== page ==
When I bought my 1987 BMW, I knew replacement parts would not be cheap. Considering the age of the car and its European origin, even the smallest parts can command a hefty price. So when I needed to replace my front trim and other components, I looked not to BMW or a retail parts supplier but to the junkyard – the cheapest way to buy OEM.
The junkyard is a simple concept. Cars that are wrecked or past their useful life are sold for scrap and left to sit on a lot where anyone can pull parts at a greatly reduced price. The savings, however, can be offset by a lack of convenience – which is why it is important to follow these tips to save time and get the parts you want the first time.
Bring the Right Tools: Junkyards will not supply small tools like wrenches and screw drivers. Make sure you bring the correct-sized wrenches, as no amount of positioning or twisting will make an imperial socket turn a metric head. Some parts might also require specialized tools to remove, so make sure to bring those along as well.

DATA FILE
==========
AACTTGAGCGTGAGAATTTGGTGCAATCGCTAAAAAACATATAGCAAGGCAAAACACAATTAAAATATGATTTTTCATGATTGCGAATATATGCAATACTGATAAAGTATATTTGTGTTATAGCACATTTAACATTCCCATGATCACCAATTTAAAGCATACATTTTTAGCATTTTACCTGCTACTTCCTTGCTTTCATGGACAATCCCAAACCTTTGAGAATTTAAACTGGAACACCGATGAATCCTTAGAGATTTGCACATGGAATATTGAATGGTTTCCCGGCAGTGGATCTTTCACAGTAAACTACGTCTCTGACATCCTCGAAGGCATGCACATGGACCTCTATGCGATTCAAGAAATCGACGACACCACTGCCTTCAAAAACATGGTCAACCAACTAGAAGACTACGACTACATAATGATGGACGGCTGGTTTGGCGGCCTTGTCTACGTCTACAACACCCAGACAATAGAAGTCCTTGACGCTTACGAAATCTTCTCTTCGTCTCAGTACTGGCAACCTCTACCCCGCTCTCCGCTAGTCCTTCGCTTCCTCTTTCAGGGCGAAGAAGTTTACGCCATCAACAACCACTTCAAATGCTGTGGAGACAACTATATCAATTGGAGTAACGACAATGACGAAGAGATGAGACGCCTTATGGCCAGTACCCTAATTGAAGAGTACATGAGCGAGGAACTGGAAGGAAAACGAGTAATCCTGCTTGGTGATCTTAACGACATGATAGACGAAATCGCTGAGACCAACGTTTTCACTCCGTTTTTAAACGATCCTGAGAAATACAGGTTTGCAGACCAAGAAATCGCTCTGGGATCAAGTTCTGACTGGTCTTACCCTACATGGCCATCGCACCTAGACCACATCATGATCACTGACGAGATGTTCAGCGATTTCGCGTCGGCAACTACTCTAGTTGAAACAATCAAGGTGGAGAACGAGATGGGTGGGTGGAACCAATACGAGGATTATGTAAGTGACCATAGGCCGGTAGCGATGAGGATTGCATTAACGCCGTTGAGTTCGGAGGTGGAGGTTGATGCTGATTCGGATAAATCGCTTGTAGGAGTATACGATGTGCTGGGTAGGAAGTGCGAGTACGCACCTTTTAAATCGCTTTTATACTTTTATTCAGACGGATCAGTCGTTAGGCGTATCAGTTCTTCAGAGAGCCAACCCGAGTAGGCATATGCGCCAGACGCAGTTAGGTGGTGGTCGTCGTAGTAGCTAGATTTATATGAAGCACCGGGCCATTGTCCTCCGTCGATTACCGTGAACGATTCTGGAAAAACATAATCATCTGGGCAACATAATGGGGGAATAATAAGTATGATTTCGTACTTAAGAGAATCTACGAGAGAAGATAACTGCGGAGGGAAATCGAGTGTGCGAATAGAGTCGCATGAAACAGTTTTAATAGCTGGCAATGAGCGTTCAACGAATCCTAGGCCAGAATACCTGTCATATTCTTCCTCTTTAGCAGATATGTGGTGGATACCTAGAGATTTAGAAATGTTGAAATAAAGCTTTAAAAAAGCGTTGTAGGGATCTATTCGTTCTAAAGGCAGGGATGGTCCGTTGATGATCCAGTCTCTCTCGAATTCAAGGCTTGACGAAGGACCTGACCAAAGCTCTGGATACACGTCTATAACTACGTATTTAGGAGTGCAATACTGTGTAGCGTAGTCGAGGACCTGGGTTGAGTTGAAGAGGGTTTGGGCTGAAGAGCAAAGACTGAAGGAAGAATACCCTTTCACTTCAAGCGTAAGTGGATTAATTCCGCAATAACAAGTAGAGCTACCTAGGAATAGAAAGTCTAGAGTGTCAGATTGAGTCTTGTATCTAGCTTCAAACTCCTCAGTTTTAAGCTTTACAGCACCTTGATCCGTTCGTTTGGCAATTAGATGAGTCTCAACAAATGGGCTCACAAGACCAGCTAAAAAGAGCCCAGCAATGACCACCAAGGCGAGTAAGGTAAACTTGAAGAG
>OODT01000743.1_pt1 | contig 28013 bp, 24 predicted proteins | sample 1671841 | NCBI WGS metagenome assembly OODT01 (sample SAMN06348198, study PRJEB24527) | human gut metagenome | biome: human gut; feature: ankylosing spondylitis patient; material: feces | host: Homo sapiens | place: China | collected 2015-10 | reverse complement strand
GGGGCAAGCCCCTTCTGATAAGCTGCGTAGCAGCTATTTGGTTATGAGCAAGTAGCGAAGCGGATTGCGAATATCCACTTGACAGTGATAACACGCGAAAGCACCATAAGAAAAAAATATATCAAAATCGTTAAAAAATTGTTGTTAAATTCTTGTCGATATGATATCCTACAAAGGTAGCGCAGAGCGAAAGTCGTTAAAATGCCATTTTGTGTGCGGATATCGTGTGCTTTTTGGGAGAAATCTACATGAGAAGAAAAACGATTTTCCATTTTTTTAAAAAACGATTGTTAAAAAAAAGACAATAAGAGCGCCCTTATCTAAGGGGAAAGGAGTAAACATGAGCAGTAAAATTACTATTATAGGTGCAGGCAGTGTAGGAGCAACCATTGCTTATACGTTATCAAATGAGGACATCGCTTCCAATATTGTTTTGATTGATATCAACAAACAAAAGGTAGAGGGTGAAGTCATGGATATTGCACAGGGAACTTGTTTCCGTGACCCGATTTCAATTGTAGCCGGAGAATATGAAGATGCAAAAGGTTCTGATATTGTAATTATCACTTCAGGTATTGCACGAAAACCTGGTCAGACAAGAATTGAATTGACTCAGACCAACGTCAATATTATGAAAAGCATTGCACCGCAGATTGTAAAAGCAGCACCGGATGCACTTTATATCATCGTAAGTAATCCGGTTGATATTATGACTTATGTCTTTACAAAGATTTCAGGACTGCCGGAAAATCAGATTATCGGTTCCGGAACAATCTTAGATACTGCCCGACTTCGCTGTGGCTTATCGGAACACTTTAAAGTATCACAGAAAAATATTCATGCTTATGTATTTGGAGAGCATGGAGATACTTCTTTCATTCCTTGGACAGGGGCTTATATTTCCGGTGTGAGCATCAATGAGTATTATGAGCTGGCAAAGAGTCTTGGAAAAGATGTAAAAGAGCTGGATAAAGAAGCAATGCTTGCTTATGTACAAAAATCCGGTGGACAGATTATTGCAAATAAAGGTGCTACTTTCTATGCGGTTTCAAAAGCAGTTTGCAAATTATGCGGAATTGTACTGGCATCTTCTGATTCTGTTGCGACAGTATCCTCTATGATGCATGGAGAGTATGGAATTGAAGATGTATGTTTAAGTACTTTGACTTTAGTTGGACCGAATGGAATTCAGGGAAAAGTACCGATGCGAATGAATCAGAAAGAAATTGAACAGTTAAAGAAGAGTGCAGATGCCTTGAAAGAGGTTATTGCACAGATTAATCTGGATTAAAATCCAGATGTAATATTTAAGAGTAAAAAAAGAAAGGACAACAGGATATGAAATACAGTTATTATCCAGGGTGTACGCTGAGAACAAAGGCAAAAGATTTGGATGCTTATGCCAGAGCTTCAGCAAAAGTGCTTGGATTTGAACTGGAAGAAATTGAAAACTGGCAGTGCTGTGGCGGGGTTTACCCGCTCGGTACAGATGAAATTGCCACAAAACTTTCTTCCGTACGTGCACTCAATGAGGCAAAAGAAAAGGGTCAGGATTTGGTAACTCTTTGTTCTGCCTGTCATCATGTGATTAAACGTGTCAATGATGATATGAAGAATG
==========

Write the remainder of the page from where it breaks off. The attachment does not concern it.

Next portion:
Call Ahead: Save yourself a wasted trip by confirming that the junkyard has the car and the part you want. Many yards keep an electronic record of what has been bought from what car. While some parts may not be listed in the yard’s computer, a quick phone call could let you know if someone else already pulled the part you need.
Bring a Shop Manual: While small trim pieces and some parts are intuitive to remove, it is a good idea to have the book along as insurance against damaging the part you are trying to reach. A shop manual will also list what tools are required, so you can plan your trip accordingly.
Haggle: At most junkyards, the price is negotiable. Save a few bucks by talking down the part you just pulled. Be prepared to point out damage or wear and tear to justify a lower price.
Junkyard "parts safaris" are a great way to keep your classic on the road and still have some money left over for gas. Happy pulling!